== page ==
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Ash Wednesday


Isaiah 53

Welcome to Lent meditation and worship with Westside church. During this Lenten season, meet us here each day as we read scripture, worship and rest in the presence of God together. Know that as you listen today, you are doing so with others whether in the same space as you or not, and we pray that the Holy Spirit permeates the places we each find ourselves in right now. 

Let us start today by clearing our minds and opening our hearts and minds to what the Lord wants to speak to us through His word today. Take a deep breath in and out. And another in and out.

Today is Ash Wednesday. It is the beginning of the season of Lent that leads us to the glorious celebration of Easter Sunday. The early church observed the death and resurrection of Jesus with great devotion and began using the 40 days prior to Easter to prepare themselves for the celebration of renewed and eternal life that the resurrection of Jesus brings. This is a season of reflection, sacrifice, reconciling with our community and strengthening our faith.

I invite you to join me in making the most of this Lenten season. Let’s challenge ourselves through self-reflection, prayer, fasting, and self-discipline to deepen our spiritual connection by reading and meditating on God’s word.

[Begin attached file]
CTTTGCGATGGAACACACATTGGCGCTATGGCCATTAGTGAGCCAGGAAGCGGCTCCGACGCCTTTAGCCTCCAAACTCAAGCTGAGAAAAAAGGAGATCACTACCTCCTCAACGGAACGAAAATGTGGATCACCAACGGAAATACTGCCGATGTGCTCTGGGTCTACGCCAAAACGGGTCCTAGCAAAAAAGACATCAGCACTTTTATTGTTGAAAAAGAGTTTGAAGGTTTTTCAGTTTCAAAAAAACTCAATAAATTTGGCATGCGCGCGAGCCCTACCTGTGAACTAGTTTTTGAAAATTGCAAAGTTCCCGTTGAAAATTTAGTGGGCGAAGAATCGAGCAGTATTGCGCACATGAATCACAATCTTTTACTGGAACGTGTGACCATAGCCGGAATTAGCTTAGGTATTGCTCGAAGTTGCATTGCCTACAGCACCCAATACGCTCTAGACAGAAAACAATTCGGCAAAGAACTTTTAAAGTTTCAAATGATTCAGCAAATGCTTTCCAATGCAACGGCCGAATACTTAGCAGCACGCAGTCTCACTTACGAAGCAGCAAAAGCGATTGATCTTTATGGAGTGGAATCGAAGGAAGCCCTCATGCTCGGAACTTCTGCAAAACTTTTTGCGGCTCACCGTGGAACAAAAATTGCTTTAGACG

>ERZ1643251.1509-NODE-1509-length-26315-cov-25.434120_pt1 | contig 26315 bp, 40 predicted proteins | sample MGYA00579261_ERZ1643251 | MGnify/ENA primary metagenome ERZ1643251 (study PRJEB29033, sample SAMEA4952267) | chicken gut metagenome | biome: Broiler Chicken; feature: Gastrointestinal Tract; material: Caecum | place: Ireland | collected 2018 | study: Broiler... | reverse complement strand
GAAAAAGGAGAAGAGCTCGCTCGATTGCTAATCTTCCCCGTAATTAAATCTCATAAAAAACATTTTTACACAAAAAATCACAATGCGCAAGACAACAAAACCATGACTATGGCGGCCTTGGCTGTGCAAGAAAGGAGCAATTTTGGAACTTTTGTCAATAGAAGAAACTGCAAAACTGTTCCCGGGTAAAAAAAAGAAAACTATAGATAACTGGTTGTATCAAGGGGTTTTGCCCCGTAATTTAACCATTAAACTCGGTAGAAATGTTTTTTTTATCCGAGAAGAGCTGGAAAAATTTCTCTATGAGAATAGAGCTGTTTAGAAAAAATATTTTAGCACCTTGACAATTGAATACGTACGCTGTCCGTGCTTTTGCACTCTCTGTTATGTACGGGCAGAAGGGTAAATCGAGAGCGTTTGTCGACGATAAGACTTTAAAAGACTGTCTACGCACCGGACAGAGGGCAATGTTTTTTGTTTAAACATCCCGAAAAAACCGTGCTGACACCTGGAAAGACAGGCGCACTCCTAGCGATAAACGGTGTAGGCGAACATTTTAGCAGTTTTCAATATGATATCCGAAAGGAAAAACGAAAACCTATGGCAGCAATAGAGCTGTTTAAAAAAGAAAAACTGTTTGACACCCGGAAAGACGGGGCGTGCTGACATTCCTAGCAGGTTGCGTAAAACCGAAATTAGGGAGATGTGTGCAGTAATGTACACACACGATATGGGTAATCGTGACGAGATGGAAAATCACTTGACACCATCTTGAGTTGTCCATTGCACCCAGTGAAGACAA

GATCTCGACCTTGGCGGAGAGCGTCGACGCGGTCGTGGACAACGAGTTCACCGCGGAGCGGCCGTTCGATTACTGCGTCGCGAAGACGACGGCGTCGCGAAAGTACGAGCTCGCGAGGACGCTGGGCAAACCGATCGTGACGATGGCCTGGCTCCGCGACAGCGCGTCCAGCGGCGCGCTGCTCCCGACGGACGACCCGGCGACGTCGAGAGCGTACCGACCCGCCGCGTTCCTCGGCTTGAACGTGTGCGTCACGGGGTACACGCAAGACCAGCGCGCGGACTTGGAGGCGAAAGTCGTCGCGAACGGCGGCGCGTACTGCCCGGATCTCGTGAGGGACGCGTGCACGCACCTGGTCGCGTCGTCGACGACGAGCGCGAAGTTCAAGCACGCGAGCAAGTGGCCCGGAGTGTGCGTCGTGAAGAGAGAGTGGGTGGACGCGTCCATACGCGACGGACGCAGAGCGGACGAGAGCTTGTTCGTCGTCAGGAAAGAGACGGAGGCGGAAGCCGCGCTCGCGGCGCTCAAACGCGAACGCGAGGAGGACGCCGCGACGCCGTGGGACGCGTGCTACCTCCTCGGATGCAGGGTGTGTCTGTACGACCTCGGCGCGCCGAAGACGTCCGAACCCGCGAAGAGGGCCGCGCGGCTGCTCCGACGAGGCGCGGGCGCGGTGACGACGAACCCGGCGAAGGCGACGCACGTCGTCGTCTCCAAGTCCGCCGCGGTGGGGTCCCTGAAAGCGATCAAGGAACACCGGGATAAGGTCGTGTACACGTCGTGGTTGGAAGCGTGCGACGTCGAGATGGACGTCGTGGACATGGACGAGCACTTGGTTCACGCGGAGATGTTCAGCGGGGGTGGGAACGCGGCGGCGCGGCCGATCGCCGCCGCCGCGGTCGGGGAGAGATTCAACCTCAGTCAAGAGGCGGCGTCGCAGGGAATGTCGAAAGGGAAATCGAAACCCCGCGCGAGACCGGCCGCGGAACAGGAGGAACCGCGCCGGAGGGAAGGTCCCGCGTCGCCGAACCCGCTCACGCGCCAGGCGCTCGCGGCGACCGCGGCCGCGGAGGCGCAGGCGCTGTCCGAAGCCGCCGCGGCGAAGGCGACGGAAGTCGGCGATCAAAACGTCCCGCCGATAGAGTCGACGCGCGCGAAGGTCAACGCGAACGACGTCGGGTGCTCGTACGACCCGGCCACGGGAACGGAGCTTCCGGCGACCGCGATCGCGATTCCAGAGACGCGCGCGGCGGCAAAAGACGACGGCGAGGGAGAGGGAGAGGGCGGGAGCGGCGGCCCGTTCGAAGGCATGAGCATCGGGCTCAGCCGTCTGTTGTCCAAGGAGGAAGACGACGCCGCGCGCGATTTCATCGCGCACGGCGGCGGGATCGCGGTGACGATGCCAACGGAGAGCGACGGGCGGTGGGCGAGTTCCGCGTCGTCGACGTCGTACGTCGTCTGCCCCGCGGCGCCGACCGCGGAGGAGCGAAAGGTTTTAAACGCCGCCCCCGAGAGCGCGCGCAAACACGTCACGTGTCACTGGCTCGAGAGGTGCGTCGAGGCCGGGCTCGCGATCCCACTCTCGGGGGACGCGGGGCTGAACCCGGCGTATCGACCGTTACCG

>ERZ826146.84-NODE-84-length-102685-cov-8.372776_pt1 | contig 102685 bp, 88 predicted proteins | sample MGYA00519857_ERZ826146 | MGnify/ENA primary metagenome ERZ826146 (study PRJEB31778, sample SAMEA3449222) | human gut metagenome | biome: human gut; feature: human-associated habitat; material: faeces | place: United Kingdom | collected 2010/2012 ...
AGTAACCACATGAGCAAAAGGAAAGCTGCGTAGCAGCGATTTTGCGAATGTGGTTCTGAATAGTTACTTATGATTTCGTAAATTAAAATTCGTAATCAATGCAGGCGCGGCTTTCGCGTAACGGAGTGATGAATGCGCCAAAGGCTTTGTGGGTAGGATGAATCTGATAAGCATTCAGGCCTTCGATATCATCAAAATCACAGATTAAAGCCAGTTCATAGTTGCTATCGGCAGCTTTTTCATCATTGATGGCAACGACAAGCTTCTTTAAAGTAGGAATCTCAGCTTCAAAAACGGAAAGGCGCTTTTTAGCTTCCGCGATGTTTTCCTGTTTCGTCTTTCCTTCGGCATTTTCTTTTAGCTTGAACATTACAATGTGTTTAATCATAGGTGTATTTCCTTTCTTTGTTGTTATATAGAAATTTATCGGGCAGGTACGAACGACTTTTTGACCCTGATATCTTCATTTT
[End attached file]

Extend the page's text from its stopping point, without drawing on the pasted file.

As we start this journey of repentance, let’s humbly bow before the Lord, our Maker and Savior, recognizing our human weaknesses and seeking his guidance and blessings while coming together to make this a season of growth and transformation.

We will begin our journey towards Easter with an Old Testament prophecy of Jesus’ life, character and mission while on earth. Isaiah 53 paints a sobering picture of the Son of God and how he will come to be known the man of sorrows. He did not live a sad life on Earth but one that was well-acquainted with sorrow, more than humanity would ever be. Even though Jesus has experienced the worst that the world has to offer, he came out victorious and that gives us reason to celebrate. Over the course of these 40 days, we will learn what it means to both hold the sorrow of our own brokenness and sin, while also holding onto the hope and victory we have in Jesus.

Let’s read Isaiah 53.

Indeed, who would ever believe it?
    Who would possibly accept what we’ve been told?
    Who has witnessed the awesome power and plan of the Eternal in action?
Out of emptiness he came, like a tender shoot from rock-hard ground.
He didn’t look like anything or anyone of consequence—
    he had no physical beauty to attract our attention.
So he was despised and forsaken by men,
    this man of suffering, grief’s patient friend.
As if he was a person to avoid, we looked the other way;
    he was despised, forsaken, and we took no notice of him.
Yet it was our suffering he carried,
    our pain and distress, our sick-to-the-soul-ness.
We just figured that God had rejected him,
    that God was the reason he hurt so badly.